Welsh Calvinistic Methodism (or Presbyterian Church of Wales)

Welsh Calvinistic Methodism was established as a result of the revival activities of Howell Harris, Daniel Rowland and other Welsh revivalists who during the eighteenth century gave Welsh Methodism its distinctive Calvinistic inclination. The term 'Calvinistic Methodism', adopted in 1811, was replaced in 1923 by 'Presbyterian Church of Wales'.

Contact was made with the English Methodists in 1739 and the first joint association meeting was held by the Calvinists at Watford near Caerphilly in 1743, the year before John Wesley's first Conference. Despite pressure from many within the movement, the early leaders resisted calls for secession from the CofE, and this remained the general policy until the end of the eighteenth century. Uneasy relations between Harris and Rowland reached a climax in the disruption of 1750. Many of Harris's followers joined the Rowland camp, Harris withdrew to Trevecka and the movement suffered a setback for some years.

Following the pioneering work of the early itinerant preachers in North Wales, further advances were made in the area through the labours of Thomas Charles of Bala who joined the Methodists in 1784, but as persecution increased in the 1790s, preachers were forced to seek the protection of the Toleration Act, thus becoming dissenters. Full secession followed in 1811 when ordinations were held at Bala in the north and Llandeilo in the south. A Confession of Faith, based on the Westminster Confession was drawn up in 1823 and the Constitutional Deed was completed in 1826. In 1840 a missionary society was established to work in India; missionaries were also sent to Brittany early in the twentieth century.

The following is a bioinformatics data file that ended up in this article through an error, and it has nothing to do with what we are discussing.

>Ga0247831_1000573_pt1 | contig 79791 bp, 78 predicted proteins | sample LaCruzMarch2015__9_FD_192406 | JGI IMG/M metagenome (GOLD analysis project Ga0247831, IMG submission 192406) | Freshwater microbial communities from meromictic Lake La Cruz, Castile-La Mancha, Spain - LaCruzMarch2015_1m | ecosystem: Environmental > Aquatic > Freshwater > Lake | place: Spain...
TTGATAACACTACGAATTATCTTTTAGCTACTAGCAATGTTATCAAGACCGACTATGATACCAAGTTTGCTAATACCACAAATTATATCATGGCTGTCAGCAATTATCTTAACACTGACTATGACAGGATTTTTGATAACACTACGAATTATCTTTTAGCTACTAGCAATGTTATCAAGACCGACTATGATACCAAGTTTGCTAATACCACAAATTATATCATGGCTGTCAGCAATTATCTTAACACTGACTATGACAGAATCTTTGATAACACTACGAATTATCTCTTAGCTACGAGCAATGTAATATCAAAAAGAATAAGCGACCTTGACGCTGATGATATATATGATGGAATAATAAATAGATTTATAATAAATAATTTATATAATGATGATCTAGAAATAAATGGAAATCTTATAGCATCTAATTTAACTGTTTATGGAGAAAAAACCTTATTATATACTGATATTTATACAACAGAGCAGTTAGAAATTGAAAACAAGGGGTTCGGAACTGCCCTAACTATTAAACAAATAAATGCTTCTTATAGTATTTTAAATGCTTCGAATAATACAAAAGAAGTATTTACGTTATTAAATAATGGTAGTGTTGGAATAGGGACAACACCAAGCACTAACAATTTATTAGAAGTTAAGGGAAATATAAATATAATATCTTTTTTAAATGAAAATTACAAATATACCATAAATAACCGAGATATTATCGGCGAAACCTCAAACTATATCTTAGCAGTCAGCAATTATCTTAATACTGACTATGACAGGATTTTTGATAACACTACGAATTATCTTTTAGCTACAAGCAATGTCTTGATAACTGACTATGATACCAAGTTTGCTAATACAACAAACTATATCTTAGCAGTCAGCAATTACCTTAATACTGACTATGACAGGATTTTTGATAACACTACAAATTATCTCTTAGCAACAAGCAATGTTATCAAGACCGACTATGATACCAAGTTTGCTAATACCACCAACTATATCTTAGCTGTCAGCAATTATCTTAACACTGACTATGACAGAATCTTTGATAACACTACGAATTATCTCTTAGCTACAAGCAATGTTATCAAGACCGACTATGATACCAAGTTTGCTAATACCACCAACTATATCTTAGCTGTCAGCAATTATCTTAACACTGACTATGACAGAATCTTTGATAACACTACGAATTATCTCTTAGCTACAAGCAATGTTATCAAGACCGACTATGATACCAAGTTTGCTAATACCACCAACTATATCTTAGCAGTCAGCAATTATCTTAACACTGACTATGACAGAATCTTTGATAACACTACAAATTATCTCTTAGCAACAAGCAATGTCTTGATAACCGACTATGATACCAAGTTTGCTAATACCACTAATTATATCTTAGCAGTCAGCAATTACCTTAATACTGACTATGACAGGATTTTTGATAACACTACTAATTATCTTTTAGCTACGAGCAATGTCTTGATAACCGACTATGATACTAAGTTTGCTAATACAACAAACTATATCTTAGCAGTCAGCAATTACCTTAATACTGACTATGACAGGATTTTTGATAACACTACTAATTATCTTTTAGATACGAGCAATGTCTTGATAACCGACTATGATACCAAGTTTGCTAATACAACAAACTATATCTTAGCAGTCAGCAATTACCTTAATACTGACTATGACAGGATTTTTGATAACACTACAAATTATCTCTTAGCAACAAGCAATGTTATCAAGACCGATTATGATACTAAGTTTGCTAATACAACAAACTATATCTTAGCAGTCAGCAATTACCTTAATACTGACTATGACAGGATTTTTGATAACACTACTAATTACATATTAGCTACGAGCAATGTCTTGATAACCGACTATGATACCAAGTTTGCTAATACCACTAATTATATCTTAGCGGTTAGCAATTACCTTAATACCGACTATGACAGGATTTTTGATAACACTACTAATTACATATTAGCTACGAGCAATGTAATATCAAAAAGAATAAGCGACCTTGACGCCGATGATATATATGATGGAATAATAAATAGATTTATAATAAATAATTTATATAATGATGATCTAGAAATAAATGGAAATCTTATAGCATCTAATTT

Today, the Mission and Unity Board cooperates closely with the Council for World Mission. Colleges for the training of ministers were established at Bala in 1837, Trevecka in 1842 and Aberystwyth in 1906. Theological training is currently conducted at Aberystwyth, while Bala and Trevecka are mainly used for youth and lay activities. In 1919 a reconstruction Commission was inaugurated to streamline and modernize the constitution. A Shorter Declaration of Faith was published in 1921, but the 1823 Confession was retained as an historical document. The 'Calvinistic Methodist or Presbyterian Church of Wales Act 1933' created a legal identity for the church and gave equal standing to the two titles by which it is commonly known. By 1995 it consisted of 939 churches (of which 219 were English), employed 119 full time ministers, and had 51,720 members.

  • David E. Jenkins, Calvinistic Methodist Holy Orders (Carnarvon, 1911)
  • G.M. Roberts (ed.), Hanes Methodistiaeth Galfinaidd Cymru (Caernarfon, 1973, 1978)
  • Agenda of the General Assembly of the Presbyterian Church of Wales, 1996
  • David Ceri Jones, 'A Glorious Work in the World': Welsh Methodism and the international Evangelical revival, 1735-50 (Cardiff, 2004)
  • David Ceri Jones, '"We are of Calvinistic Principles": How Calvinist was early Calvinistic Methodism?', in Welsh Journal of Religious History, vol. 4 (2009) pp.37-54
  • David Ceri Jones, Boyd S. Schlenther and Eryn M. White, The Elect Methodists: Calvinistic Methodism in England and Wales, 1735 to 1811 (2012)